Readability of Guard Clauses in Methods

Browsing through the code base of one of our customers I frequently stumbled over methods that were roughtly structured like this:

void theMethod
{
  if (some_expression)
  {
    // rest of the method body
    // ...
  }
  // no more code here!
}

And most of the time I was tempted to refactor the method using a guard clause, like so:

void theMethod
{
  if (!some_expression)
  {
    return;
  }
  // rest of the method body
  // ...
}

because this is far more readable for me. When I noticed that the methods were written all by the same guy I told him about by refactoring ideas in absolute certainty that he would agree with me. It came as quite a surprise when, in fact, he didn’t agree with me, at all. Even something like this:

void theMethod
{
  if (some_expression)
  {
    // some code
    // ...
    if (another_expression)
    {
      // some more code
      // ...
    }
    // no more code here ..
  }
  // ... and here
}

was in his eyes far more readable than the refactored version with guard clauses. His rational was that guard clauses make it harder for to see the program flow through the method. And a nested if(…) structure like above was very suitable to express slightly more complicated flows.

All my talks about crappy methods and the downsides of highly indented code were not able to change his mind.

I admit that I can somewhat understand his point about the visibility of the program flow through the method.  And sure, the (nested) ifs increase indentation and the number of possible code paths but since there are no elses and no code after the if-blocks, does that really increase the overall complexity?

Well, I still would prefer smaller methods with guard clauses but as you can see, to a great extend readability lies in the eyes of the beholder.

What do you find readable?

Aligning the Abstraction Level with constant booleans

If you ever have done consulting, mentoring or teaching on programming techniques I’m sure you have experienced joy as well as disappointment when your “students” either took on your advice and followed it in their day-to-day work or when they just did what you said as long as you sat next to them but forgot all about it the next day. The disappointing behavior often comes from them not fully appreciating, or not being able to fully recognize the advantages of your solution. (And as you are the mentor/consultant/teacher, the latter might also be your fault).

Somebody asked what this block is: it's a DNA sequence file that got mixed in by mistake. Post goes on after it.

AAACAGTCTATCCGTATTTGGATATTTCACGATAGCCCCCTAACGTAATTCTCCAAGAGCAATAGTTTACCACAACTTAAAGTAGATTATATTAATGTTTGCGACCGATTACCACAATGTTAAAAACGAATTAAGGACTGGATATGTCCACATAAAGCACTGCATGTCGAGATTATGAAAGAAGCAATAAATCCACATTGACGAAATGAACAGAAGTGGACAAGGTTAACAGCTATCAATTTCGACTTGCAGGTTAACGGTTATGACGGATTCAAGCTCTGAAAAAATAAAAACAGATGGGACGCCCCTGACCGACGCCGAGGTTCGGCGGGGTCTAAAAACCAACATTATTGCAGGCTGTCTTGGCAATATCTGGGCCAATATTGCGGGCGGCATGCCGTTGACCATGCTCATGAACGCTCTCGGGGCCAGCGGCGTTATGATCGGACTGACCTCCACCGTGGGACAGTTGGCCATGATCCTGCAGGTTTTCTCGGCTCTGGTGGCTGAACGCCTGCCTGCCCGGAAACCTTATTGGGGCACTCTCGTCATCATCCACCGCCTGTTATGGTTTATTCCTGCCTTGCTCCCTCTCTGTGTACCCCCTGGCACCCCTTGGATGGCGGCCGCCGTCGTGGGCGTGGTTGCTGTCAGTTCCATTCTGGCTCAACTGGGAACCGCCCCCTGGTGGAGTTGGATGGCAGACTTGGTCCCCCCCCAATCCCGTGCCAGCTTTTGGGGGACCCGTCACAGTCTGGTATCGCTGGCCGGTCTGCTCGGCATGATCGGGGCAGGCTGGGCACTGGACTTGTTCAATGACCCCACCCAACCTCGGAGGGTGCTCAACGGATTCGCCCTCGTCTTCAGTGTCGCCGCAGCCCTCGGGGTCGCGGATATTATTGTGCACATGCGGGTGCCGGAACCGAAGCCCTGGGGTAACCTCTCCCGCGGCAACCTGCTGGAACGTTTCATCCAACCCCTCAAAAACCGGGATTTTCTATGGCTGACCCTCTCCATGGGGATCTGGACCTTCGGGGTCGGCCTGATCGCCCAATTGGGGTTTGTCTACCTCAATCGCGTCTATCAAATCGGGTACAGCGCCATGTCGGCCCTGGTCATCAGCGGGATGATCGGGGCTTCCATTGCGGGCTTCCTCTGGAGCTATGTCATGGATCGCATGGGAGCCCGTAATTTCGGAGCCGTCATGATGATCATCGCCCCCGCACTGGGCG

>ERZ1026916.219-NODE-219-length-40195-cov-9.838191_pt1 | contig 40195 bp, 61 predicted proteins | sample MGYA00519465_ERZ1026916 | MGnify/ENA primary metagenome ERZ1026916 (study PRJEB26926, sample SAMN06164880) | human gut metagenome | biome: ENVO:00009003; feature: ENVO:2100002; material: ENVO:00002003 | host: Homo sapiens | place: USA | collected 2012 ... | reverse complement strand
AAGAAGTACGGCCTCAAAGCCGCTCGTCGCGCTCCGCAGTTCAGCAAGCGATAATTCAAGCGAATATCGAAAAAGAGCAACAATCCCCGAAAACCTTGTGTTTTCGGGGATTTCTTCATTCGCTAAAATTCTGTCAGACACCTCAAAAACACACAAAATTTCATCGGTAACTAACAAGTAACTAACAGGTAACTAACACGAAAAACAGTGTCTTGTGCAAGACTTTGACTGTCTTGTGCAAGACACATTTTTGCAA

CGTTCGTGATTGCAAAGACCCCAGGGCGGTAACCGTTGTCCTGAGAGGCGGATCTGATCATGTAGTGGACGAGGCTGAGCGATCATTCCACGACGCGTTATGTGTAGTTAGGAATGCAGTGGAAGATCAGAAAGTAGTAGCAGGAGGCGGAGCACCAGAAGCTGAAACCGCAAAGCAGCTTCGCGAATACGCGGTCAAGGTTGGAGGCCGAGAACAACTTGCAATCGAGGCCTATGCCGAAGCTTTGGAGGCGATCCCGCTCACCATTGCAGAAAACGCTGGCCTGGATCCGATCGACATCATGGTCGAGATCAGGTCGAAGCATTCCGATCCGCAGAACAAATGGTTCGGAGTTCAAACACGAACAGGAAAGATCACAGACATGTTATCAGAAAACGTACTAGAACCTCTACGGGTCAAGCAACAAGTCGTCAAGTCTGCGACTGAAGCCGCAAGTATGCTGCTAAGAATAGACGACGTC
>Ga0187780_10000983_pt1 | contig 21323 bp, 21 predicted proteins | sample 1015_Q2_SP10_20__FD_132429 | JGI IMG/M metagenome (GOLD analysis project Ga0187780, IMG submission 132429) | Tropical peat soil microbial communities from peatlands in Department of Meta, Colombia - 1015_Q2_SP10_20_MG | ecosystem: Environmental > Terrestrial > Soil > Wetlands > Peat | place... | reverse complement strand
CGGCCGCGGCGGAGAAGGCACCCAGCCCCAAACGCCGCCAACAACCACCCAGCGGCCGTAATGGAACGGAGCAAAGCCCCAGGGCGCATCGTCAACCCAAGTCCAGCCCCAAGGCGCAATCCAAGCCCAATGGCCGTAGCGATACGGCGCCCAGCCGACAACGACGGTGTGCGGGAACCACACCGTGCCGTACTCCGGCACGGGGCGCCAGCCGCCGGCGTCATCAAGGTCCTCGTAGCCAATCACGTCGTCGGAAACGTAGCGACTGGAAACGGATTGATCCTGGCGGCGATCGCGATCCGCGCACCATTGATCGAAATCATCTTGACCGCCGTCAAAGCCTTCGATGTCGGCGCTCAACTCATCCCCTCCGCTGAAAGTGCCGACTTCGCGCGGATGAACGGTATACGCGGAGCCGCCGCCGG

One example for that is the principle to operate on only one level of abstraction within a method or function. See here for a detailed explanation. I have been applying this technique more or less unconsciously already for a long time now and was reminded of it as the Single-Level-of-Abstraction-Principle in Robert C. Martin’s Clean Code.

I have been trying to put this principle in peoples minds for some time now but often with little success. Sure, they often do see the advantages of arriving at much more readable code but they often ignore it in their own code. Most of the time they just don’t see the necessity to create another method with a meaningful name or they content themselves just with putting a comment above some chunk of lower abstraction code (The resulting loud screams for a Extract-Method refactoring often remain unheard, too)

Lately, I did have fairly good success with one little sub-technique of this principle: constant booleans for if-statements. That is, instead of (C++ code):

void someMethod()
{
   if (hard_to_read_boolean_expression_using_lower_abstractions)
   {
      // do stuff
   }
}

you write:

void someMethod()
{
   const bool expressive_name = 
      hard_to_read_boolean_expression_using_lower_abstractions;
   if (expressive_name)
   {
      // do stuff
   }
}

I guess the main reason for the success of this sub-technique is that it increases readability a lot at a cost that is only a tiny bit greater than a simple comment.

True, in many cases it may be even more readable to put the whole if-statement in another method, but using a boolean constant like above is already a big improvement.